Springfield Schools' Summer Meals Program Begins
The food service program operated by the public school system in Springfield, Massachusetts, which has been lauded for its high participation rates, does not take the summer off. A free summer meals program for school-age children began today.
The Springfield Public Schools’ summer food service program operates at more than 2 dozen locations including schools, parks, and public housing complexes. Most locations serve both breakfast and lunch.
Because of Springfield’s high poverty rate, all of the city’s roughly 30,000 school-age children are eligible for free meals.
" I think it is great for people who can't afford it because there are a lot of kids out here that don't have food," said Jennifer Diaz, a mother of four.
Itisha Clark, who has a 9-year-old daughter in school, said the meals program is also a good social activity.
" It gives the kids something to do. They can go and interact with other children and have a lunch," she said.
Breakfast consists of cereal, milk and juice. Lunch is a sandwich three days a week, and a hot meal the other two, according to Barbara Zavecz, a food production manager with Sodexo, the school system’s food service contractor.
" You get your fruit, vegetables, everything. It is very good," she said.
Officials expect to serve 200,000 meals in the program which runs through August 23.
During the school year, more than 80 percent of Springfield’s public school students start their day with breakfast in school, according to Timothy Gray, the district’s food service administrator.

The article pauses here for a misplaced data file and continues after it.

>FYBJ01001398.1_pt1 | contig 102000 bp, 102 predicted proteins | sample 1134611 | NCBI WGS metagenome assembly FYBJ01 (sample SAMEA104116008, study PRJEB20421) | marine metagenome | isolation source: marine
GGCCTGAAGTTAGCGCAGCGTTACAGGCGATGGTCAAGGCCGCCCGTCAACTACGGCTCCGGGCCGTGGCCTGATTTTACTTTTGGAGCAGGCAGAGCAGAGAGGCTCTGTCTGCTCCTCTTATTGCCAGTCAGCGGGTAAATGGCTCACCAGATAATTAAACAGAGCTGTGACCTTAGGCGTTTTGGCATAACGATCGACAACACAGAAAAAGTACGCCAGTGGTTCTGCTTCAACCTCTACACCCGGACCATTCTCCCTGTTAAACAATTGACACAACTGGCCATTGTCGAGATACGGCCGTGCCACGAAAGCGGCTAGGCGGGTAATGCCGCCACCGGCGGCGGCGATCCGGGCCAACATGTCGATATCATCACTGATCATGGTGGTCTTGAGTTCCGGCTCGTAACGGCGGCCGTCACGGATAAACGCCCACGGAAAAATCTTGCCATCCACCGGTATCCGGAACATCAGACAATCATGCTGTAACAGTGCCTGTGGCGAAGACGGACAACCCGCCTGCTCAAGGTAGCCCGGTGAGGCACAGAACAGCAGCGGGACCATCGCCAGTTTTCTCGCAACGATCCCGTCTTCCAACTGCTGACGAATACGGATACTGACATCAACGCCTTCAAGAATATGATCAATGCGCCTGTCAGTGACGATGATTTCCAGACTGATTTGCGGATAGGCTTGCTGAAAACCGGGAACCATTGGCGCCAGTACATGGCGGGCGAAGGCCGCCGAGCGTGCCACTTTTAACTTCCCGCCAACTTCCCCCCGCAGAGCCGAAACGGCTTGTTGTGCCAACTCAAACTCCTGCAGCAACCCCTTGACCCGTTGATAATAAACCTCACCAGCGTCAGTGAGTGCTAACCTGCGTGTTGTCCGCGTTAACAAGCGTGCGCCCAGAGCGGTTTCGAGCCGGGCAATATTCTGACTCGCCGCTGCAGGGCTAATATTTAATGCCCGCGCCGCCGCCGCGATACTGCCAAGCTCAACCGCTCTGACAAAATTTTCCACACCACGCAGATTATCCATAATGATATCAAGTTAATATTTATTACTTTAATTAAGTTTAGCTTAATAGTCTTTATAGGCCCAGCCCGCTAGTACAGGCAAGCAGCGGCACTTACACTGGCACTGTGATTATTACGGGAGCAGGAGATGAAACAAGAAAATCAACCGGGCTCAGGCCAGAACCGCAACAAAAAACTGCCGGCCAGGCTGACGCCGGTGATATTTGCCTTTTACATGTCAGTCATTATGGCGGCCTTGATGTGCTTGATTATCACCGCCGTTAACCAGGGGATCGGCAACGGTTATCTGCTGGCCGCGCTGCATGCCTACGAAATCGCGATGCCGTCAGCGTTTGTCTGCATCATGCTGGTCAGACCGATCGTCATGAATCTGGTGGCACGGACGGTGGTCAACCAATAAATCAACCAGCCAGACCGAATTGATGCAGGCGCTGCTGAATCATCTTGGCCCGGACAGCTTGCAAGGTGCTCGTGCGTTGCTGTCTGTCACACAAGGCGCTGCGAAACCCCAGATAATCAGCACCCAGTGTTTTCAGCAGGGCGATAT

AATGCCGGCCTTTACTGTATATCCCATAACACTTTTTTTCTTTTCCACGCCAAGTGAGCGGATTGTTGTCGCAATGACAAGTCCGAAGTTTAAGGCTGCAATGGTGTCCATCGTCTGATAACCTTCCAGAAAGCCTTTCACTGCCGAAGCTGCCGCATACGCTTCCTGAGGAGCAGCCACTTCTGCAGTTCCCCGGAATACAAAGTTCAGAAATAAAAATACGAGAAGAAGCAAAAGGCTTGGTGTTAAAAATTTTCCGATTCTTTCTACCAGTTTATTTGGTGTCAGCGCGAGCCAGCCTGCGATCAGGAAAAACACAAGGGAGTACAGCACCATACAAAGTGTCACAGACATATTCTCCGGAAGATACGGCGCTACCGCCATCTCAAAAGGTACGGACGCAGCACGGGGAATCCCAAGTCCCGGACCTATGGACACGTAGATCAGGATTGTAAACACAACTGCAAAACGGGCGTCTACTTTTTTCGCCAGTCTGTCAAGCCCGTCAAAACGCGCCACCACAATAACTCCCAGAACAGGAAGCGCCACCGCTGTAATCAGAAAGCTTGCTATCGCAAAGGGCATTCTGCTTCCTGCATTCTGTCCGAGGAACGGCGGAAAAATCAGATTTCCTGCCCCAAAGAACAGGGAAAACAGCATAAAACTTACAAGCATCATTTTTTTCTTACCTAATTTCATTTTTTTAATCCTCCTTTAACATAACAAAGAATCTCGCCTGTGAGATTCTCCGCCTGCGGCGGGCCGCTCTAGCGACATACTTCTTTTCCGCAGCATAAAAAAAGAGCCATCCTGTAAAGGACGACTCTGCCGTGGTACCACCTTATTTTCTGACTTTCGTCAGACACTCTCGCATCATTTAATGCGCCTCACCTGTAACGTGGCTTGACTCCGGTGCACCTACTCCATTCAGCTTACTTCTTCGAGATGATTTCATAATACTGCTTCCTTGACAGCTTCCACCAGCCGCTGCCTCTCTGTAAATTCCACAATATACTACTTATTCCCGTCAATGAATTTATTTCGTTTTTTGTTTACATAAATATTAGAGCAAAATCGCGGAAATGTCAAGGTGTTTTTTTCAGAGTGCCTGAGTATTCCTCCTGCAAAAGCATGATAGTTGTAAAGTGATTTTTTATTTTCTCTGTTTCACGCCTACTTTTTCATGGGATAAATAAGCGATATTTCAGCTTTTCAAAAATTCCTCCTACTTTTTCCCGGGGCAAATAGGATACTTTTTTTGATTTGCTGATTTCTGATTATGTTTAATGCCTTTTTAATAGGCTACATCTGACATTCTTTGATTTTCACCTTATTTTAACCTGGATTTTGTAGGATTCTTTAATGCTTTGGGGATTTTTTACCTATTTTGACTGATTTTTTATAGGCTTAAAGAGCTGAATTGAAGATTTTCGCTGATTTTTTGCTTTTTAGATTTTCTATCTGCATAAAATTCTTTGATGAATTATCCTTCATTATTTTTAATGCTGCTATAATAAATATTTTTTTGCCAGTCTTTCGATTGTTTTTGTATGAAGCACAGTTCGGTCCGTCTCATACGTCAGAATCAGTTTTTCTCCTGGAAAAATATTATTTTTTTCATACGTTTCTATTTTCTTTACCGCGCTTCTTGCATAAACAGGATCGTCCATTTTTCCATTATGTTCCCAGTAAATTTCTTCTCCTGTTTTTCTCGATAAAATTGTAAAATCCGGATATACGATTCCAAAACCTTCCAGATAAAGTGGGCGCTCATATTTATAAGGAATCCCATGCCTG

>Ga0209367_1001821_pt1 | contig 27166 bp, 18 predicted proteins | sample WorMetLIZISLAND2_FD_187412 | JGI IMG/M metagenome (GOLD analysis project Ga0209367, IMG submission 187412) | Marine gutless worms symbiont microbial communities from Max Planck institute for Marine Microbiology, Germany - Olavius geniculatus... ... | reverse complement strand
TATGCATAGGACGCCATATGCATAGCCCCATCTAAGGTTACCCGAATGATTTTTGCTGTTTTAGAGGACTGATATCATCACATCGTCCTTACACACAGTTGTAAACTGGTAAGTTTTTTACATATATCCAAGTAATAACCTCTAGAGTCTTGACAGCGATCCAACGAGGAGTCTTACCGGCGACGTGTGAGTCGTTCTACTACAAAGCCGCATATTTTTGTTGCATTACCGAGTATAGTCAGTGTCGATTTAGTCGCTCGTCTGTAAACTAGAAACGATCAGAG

" It just kick starts the day. There are less trips to the nurses' office around 10 a.m. because kids are hungry. There is better attention span," said Gray.
The number of students taking advantage of free meals to start their school day began to tick up a few years ago when the Springfield schools introduced a breakfast in the classroom initiative.
Breakfasts are served in homerooms in roughly half the city’s 60 schools with plans to expand it to every school in the next two years.
Earlier this year, U.S. Dept. of Agriculture Administrator Audrey Rowe, who oversees the government’s national nutrition programs, visited Springfield’s Central High School to see how the breakfast in the classroom program is run.
" I am impressed with what they are doing here," she said.
In a testament to the growth of the year-round meals program in the Springfield schools, the school department is building its own food services center – a first for a public school district in Massachusetts.
The city is spending $7 million to renovate a 62,000 square foot former warehouse to consolidate all food-related operations at one site.
Officials say the new culinary center will allow for more scratch cooking, reducing the amount of processed food that goes on the school menus.